Waste-to-energy Concept Is A False Notion…

The very nomenclature, waste-to-energy (WtE) plant, is wrong. It implies a false notion that a WtE unit solves the bothersome waste disposal problem and at the same time produces the ever-needed energy.

In reality, it involves neither an acceptable waste disposal method nor an acceptable energy production process.


A WtE unit actually converts the waste into invisible particulate and gaseous pollutants in the atmosphere leading to heightened inhalation hazards. The pollutants produced from the waste on the ground can enter the body through water and food and this pollution is limited to some specific areas.

However, air pollution created by waste-to-energy plant can spread across many kilometres, depending on the prevailing wind patterns. It is a fact that pollution gets diluted as it spreads away from the plant.

But, even after dilution, many of these pollutants, including many carcinogens, remain potentially dangerous. Also, their effects are cumulative, as the life of many of these pollutants are a few decades.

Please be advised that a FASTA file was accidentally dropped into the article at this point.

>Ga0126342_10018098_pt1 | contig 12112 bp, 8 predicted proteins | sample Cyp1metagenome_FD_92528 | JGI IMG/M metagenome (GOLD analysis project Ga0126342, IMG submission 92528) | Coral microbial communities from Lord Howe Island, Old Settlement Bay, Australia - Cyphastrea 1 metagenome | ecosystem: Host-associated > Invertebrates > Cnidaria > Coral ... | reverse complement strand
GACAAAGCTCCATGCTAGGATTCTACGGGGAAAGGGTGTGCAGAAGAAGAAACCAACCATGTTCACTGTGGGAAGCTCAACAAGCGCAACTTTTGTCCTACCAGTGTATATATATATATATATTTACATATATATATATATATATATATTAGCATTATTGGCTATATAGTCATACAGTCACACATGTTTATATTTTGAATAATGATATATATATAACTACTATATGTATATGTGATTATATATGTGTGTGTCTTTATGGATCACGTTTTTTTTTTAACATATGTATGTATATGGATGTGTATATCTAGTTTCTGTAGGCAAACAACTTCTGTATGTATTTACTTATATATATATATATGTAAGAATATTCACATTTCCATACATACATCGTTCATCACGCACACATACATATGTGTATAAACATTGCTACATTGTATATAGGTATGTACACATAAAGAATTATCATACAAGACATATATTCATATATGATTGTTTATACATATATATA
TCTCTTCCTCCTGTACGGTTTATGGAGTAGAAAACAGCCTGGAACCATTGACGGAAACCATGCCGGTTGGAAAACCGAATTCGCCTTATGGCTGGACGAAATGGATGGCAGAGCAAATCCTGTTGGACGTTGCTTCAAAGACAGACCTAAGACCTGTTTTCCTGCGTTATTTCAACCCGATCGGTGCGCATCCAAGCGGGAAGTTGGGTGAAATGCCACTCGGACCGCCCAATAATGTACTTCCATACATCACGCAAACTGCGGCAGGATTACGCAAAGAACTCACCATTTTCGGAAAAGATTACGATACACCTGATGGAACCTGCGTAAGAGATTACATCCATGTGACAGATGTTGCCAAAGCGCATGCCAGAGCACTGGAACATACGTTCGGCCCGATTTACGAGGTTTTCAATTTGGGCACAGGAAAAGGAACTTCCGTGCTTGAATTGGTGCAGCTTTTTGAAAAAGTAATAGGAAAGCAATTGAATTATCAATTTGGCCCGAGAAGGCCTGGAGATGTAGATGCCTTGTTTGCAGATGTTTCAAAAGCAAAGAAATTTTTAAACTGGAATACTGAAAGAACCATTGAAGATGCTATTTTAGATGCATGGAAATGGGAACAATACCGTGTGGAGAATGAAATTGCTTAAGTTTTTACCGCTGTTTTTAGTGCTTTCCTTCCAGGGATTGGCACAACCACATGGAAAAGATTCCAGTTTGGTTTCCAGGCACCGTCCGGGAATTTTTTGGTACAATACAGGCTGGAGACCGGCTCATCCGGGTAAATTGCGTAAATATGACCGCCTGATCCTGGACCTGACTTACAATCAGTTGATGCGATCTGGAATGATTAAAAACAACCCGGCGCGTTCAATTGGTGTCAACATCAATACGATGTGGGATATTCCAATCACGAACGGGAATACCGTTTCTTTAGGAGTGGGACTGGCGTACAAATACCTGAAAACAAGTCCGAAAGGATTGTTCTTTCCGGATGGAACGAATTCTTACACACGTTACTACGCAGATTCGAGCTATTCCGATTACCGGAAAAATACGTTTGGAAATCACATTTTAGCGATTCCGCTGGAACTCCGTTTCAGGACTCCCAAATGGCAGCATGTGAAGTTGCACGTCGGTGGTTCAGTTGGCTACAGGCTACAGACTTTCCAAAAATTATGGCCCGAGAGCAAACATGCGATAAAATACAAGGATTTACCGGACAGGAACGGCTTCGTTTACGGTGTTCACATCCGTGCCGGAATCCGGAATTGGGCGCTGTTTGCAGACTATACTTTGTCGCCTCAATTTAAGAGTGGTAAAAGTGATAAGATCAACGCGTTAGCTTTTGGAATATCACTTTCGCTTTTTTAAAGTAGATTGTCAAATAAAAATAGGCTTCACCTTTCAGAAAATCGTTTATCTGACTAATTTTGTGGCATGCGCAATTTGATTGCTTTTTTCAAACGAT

The breathing in of pollutants is more than a thousand times harmful than their intake through water or food. The domestic and municipal waste is also the least efficient fuel-for-energy production, in terms of units of electricity produced per tonne of the fuel (in this case, the waste).

The least efficient fuel means the most polluting process.

The waste-to-energy proponents quote rosy pictures of a few WtE plants still working in Japan, Sweden and Amsterdam, etc. These WtE proponents simply ignore the fact that thousands and perhaps millions of WtE plants around the world, specifically including, the U.S., China, the U.K., and many European countries, were closed down during the past three to four decades.

There are many WtE plants working in India, some of them for more than a decade, but why does no one quote their performance reports?

Clean Future could not find a single satisfactory performance report on even one of these waste-to-energy plants, even for a period of one year, by the Central Pollution Control Board, under the Ministry of Environment, Forest and Climate Change.

Reference- The Hindu, Down To Earth, National Geographic, NDTV, Citizens’ for Clean Air NGO, The Guardian